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Canadians continue to buy cannabis illegally

Amanda Shendruk
Cannabis roots float underwater in an aquaponics grow operation

Nearly half of Canadian cannabis consumers purchase their weed illegally, reveals Statistics Canada’s National Cannabis Survey released Thursday (Aug. 15). Ten months after the country legalized recreational marijuana, 42% of those who partake admitted to buying at least some of their pot from an illegal source, such as a drug dealer.

Legalizing the drug has not yet eliminated the black market, in part because the number of legal shops is rising slowly. The federal government imposes onerous registration procedures on these shops; only recently has the government reassessed them in an attempt to ease the “licensing bottleneck.” Other would-be shop owners point out that it’s difficult to enter the legal market via what they say is an ‘unfair’ lottery system. The legal shops that do exist consistently fail to meet consumer demand.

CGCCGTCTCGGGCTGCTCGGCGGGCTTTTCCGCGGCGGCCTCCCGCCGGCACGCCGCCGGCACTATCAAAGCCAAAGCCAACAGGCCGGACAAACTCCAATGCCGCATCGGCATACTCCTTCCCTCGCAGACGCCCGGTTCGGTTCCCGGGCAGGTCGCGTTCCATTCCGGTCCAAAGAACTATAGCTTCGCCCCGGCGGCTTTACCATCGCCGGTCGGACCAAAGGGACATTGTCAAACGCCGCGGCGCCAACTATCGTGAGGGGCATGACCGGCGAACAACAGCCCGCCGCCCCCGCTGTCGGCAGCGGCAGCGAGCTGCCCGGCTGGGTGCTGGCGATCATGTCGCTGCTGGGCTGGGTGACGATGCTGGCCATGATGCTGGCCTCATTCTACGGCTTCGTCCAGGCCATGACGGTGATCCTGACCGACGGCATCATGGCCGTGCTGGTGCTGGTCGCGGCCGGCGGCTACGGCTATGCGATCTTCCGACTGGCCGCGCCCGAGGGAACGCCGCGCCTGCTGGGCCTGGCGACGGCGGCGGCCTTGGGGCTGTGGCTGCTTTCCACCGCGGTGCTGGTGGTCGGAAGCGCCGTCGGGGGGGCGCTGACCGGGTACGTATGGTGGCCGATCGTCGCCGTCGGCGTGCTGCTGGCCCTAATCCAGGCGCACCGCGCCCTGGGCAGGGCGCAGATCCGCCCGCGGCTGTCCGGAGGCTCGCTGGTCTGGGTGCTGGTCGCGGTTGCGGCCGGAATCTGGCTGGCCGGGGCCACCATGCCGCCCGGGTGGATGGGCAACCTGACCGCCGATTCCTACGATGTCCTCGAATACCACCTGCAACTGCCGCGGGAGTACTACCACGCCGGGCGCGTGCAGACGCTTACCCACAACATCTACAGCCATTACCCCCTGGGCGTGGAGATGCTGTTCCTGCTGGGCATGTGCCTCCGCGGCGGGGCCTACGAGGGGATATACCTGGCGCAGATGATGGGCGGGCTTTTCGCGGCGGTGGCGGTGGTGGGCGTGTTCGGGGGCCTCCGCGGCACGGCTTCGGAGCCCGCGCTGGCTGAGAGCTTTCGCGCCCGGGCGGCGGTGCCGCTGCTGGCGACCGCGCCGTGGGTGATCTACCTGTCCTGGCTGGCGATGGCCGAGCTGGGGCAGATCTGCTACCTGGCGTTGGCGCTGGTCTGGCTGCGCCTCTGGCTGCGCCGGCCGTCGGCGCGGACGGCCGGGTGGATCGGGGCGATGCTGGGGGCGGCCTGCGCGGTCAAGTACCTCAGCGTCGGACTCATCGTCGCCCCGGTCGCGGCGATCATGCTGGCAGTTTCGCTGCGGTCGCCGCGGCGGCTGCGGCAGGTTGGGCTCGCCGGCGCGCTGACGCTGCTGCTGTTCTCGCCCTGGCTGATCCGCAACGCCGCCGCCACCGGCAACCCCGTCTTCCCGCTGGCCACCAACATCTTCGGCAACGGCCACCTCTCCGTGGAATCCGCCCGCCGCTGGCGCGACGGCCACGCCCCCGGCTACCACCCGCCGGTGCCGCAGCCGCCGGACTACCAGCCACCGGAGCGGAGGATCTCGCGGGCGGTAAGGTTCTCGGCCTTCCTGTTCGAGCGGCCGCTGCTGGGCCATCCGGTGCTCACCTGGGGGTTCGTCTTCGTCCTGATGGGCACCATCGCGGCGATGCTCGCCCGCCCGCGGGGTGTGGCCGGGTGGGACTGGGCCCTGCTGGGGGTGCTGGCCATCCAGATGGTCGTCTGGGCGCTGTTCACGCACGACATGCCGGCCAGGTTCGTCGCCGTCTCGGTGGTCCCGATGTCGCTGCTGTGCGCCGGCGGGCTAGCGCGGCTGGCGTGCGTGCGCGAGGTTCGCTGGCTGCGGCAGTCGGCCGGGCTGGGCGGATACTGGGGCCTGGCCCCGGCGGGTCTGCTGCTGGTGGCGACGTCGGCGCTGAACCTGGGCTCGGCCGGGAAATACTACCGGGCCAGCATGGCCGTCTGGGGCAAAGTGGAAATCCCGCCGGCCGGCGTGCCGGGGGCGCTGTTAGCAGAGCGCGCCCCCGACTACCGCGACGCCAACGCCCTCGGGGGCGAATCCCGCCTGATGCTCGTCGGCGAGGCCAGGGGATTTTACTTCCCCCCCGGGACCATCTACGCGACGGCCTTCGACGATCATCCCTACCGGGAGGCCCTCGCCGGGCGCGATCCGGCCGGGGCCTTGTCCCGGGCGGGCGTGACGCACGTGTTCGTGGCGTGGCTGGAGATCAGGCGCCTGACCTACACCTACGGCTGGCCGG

In the last quarter of 2018, 79% of transactions were done on the black market, according to Statistics Canada.

The black market persists in part because the legal market offers little variety. Cannabis-infused food and drink are not yet legal. This leaves a significant gap in the market; edibles account for 43% of the total cannabis market in Colorado, California, and Oregon, for example.

Illegal cannabis is also, simply, cheaper. In July, the gap between legal and illegal weed was almost $5 a gram on average. Statistics Canada noted that 42% of users considered lowest price as a main factor when deciding to purchase cannabis. Still, most users (76%) considered quality and safety first.

One thing that legalization hasn’t altered: the number of Canadians smoking weed. According to the report, 16% of Canadians aged 15 and older reported using cannabis in the previous three months. This is unchanged from one year ago, before legalization.

 

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